Wikinvest Wire

Economists say "Lay off the Fed"

Thursday, July 16, 2009

What's funny about this WSJ report($) telling of the 250+ economists who signed a petition urging Congress to stop meddling in the affairs of the central bank? They all sound a little bit like former Fed chief Alan Greenspan - as if they were just casual observers, innocent bystanders as another enormous asset bubble inflated right under their noses and then burst.

"The interactions with Congress are becoming increasingly hostile," said Anil Kashyap, a University of Chicago finance economist who was among the initiators of the 185-word petition. "Competent monetary policy needs to be forward looking. So at some point the Fed is going to have to act to tighten policy before the economy is booming. If that gets stopped for political reasons it would be a disaster, and just the perception that it might be stopped could be costly."

Arguing that the independence of the central bank is "essential for controlling inflation," the petition urges Congress not to meddle when the Fed decides to raise short-term interest rates or reverse its purchases of Treasury debt and mortgage-backed securities, which will tend to push up longer-term interest rates.

"When the Federal Reserve judges it's time to begin tightening monetary conditions, it must be allowed to do so without interference," the economists said.
Ummm... "Competent monetary policy" and "would be a disaster"? What we've been through over the last two years or so has been an unmitigated disaster. Even if Congress did wrest complete control of monetary policy from the central bank, how could they possibly do any worse than the Fed did the last time around?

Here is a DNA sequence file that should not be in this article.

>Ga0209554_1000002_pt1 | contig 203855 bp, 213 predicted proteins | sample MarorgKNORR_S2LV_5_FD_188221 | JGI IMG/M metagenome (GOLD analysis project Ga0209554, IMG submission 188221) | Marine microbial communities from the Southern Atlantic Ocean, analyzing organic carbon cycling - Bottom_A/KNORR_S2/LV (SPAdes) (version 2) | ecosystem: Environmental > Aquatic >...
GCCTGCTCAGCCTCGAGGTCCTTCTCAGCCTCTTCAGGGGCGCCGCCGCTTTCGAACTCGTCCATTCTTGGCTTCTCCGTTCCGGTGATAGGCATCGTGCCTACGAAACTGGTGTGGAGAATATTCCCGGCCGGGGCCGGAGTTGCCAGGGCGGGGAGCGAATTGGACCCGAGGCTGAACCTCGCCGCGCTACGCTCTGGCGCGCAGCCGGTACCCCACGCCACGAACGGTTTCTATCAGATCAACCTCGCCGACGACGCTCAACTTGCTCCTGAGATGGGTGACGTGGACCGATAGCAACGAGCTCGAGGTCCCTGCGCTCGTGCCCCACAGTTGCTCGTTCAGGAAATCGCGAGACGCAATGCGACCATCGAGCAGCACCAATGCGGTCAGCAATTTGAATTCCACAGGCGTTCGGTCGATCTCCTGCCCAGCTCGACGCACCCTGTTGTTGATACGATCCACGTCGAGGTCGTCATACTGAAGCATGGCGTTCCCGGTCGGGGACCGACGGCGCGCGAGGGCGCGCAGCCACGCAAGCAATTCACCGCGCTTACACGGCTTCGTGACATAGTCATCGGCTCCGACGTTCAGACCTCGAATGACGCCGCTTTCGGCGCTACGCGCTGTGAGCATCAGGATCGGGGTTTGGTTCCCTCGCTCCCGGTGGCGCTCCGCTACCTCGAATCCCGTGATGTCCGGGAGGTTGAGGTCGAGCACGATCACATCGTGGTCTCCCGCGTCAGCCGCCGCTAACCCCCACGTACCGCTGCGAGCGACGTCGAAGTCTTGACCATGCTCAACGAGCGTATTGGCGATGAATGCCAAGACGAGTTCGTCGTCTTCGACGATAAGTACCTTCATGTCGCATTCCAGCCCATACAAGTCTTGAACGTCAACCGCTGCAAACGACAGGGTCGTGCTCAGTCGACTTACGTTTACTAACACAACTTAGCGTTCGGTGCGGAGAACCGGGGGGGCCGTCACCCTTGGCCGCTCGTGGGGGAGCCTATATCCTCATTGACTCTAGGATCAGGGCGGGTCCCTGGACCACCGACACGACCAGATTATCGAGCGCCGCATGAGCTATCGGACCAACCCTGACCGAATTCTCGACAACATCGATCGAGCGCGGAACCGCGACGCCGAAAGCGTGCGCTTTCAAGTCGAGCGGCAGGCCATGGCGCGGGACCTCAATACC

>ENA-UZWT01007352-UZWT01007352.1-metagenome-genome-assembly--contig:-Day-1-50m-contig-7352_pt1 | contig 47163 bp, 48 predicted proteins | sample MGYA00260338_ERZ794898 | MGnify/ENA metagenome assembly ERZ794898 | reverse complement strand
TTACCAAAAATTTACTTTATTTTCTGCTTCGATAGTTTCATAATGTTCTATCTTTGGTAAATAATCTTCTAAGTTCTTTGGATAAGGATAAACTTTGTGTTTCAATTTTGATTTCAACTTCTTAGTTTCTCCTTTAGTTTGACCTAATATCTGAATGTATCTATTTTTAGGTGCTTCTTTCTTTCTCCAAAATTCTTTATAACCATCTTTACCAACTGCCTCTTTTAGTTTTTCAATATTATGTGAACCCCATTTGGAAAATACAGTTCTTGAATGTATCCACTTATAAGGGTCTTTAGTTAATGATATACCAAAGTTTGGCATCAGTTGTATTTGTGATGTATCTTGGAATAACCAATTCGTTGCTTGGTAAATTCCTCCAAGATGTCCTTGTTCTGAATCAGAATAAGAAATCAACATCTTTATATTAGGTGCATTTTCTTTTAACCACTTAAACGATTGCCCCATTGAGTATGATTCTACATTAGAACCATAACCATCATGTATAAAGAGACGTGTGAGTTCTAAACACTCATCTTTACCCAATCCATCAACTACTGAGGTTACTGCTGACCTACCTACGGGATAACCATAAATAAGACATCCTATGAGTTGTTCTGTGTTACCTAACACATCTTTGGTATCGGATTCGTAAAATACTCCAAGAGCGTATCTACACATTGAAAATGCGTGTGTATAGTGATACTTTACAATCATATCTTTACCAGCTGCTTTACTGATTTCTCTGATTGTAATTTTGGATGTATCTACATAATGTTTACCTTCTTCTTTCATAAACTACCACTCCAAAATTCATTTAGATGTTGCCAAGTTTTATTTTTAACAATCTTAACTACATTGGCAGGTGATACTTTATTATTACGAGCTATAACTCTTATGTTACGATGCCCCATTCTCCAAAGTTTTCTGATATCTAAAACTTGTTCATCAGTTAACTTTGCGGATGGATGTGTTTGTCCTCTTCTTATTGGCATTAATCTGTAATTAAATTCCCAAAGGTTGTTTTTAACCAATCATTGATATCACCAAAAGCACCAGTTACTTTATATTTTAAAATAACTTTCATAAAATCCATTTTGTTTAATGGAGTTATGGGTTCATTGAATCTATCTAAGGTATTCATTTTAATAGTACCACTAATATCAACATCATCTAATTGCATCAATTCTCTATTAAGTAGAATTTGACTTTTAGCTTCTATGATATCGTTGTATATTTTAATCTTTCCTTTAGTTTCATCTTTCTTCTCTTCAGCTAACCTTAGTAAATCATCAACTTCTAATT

Anonymous said...

Tim, you miss the point. Asset bubbles don't matter. They kept inflation and unemployment low, so they did their job. End of story (at least in the minds of most economist). Kind of like, "The operation was a success, but the patient died".

Tim said...

Thanks - that made me laugh...

SD Scientist said...

We went through one the biggest asset bubble collapses in the history and we survived. And, thanks to the Fed, things are much better now than they could've been.

Maybe the bubble could've been prevented by Greenspan in 2003 ... though that is debatable - uncontrolled and unregulated lending would've wreaked havoc in the housing market anyway. But the response of the last two years was absolutely correct and it shouldn't be slighted.

Anonymous said...

Will the FED listen to Shiller, and control the money supply/interest rates at the level it should be controlled? Or will the FED give us another Greenspan like Bubble Economy.

These "Economists", from what side of the political spectrum do they speak, and where would Congress push the Fed.

The Fed has the ability using Shiller's formula to control the money supply successfully. But, will the Fed do it? I don't trust the Fed, and now I trust Congress more, but, some apparently trust the Fed, with it's broken record, more then congress.

Let's just pass a law, the Fed can follow Shiller's formula, but will need permission from Congress and a good reason, to break it. The Fed and Congress need Oversight.

AJ said...

Those with a proper understanding of Keynesian economics (i.e. government application of counter-cyclical pressures) would suggest raising taxes when the economy starts to get "hot". This would be a great way to suck money out of the system and pay down the debt.

Shalom P. Hamou said...

Read the Tract: "Plea for a New World Economic Order.", which explains the nature and causes of economic depressions and proposes a plausible alternative solution.

Anonymous said...

The real disaster is the excessive loosening of monetary policy carried out under the federal reserve. Citizens have lost purchasing power to inflation for way too long. It is time to end the federal reserve, and end inflation forever.

Enough with those incompetent mainline economists destroying the standard of living with their hair brained inflation theories.

  © Blogger template Newspaper by 2008

Back to TOP